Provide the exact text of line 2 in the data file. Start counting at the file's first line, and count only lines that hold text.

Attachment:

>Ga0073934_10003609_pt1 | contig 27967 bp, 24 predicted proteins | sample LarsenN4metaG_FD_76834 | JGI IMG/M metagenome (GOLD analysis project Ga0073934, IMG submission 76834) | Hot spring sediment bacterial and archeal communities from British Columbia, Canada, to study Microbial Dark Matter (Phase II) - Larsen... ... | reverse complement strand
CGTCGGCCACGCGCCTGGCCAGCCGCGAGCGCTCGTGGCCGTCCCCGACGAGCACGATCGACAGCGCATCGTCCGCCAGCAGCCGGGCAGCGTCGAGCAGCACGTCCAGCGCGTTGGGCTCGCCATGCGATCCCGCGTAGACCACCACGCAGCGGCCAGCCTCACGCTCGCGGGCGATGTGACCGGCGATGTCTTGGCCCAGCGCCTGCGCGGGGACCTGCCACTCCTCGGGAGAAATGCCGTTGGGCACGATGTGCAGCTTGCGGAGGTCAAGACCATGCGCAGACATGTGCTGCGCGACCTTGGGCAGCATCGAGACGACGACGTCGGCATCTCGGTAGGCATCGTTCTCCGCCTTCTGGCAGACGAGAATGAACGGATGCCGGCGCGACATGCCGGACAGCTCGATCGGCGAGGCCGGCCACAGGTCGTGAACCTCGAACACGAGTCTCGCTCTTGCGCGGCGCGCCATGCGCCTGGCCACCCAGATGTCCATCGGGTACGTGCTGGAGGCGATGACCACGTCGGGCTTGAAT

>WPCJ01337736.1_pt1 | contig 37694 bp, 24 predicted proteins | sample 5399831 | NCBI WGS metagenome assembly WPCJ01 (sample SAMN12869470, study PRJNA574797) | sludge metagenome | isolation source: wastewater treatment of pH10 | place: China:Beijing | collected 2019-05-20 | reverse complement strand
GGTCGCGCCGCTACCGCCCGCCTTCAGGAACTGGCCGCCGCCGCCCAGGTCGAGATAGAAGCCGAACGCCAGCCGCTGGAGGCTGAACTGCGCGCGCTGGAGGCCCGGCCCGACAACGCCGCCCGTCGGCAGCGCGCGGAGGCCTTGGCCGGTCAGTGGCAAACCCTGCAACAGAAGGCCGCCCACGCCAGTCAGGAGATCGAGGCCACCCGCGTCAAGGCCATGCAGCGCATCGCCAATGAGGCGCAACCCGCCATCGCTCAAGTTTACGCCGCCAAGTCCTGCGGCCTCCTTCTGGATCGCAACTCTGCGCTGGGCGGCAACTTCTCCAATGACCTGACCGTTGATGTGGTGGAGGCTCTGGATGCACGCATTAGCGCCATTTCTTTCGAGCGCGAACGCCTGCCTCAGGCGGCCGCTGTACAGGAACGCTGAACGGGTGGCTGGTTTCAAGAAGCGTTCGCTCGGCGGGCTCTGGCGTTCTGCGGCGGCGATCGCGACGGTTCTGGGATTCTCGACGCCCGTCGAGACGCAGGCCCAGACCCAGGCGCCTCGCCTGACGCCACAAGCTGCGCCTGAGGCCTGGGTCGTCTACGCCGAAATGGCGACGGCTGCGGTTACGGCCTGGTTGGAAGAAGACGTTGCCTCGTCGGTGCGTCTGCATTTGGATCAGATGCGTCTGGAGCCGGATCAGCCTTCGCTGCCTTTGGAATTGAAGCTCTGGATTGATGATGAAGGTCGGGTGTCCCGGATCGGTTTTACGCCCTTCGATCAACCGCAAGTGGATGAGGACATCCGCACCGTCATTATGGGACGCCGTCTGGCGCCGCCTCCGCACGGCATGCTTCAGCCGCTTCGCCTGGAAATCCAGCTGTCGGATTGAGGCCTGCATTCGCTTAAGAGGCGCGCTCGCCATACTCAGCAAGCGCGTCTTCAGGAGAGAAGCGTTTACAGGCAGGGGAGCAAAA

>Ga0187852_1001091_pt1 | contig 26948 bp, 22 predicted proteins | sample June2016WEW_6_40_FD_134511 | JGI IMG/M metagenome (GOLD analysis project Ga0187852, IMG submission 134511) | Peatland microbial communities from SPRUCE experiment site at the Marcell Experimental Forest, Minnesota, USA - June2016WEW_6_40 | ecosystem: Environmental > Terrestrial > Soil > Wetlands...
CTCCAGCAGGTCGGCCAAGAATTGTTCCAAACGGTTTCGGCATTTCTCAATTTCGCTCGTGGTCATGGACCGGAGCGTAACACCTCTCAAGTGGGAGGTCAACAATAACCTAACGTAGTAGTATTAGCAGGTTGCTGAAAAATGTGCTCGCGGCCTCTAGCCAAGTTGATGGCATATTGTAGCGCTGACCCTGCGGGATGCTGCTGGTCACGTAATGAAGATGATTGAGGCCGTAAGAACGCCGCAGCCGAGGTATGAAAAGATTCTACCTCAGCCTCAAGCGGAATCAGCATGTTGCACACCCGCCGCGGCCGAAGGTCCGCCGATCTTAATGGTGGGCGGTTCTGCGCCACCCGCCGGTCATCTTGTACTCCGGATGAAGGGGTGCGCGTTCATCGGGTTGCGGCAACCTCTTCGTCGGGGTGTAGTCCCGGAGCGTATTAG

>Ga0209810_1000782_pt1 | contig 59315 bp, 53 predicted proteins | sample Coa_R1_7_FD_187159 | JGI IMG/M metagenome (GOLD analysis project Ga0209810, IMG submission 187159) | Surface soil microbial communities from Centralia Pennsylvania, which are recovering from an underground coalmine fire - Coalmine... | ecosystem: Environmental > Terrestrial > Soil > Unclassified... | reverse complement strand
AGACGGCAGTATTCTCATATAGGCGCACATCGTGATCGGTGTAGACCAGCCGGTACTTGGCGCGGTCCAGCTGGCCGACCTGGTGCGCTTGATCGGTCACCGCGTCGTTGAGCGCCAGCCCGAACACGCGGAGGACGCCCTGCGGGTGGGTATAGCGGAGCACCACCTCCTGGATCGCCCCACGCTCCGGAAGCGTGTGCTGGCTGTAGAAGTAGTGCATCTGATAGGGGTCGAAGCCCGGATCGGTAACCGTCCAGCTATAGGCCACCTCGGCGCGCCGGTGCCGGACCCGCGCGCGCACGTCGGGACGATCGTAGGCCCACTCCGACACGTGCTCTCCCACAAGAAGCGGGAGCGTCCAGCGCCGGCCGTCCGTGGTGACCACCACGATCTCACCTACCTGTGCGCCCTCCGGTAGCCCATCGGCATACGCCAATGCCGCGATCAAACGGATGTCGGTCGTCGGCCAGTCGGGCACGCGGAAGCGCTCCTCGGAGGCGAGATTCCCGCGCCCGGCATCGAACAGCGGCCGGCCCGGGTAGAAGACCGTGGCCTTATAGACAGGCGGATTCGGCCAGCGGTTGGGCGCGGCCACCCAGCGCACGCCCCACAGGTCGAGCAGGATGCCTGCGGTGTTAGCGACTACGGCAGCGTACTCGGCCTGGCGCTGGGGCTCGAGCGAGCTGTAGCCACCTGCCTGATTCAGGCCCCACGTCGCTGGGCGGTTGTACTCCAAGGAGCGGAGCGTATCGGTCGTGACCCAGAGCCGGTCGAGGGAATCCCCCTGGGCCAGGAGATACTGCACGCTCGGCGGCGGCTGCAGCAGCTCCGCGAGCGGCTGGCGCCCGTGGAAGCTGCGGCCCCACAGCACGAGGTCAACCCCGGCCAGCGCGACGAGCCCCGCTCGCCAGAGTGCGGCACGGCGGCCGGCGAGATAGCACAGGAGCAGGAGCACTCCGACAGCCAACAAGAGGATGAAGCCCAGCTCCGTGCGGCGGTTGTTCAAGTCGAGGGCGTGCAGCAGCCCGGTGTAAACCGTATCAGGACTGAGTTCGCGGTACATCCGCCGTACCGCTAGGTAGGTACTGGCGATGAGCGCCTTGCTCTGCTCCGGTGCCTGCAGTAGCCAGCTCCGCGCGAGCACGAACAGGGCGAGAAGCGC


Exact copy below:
CGTCGGCCACGCGCCTGGCCAGCCGCGAGCGCTCGTGGCCGTCCCCGACGAGCACGATCGACAGCGCATCGTCCGCCAGCAGCCGGGCAGCGTCGAGCAGCACGTCCAGCGCGTTGGGCTCGCCATGCGATCCCGCGTAGACCACCACGCAGCGGCCAGCCTCACGCTCGCGGGCGATGTGACCGGCGATGTCTTGGCCCAGCGCCTGCGCGGGGACCTGCCACTCCTCGGGAGAAATGCCGTTGGGCACGATGTGCAGCTTGCGGAGGTCAAGACCATGCGCAGACATGTGCTGCGCGACCTTGGGCAGCATCGAGACGACGACGTCGGCATCTCGGTAGGCATCGTTCTCCGCCTTCTGGCAGACGAGAATGAACGGATGCCGGCGCGACATGCCGGACAGCTCGATCGGCGAGGCCGGCCACAGGTCGTGAACCTCGAACACGAGTCTCGCTCTTGCGCGGCGCGCCATGCGCCTGGCCACCCAGATGTCCATCGGGTACGTGCTGGAGGCGATGACCACGTCGGGCTTGAAT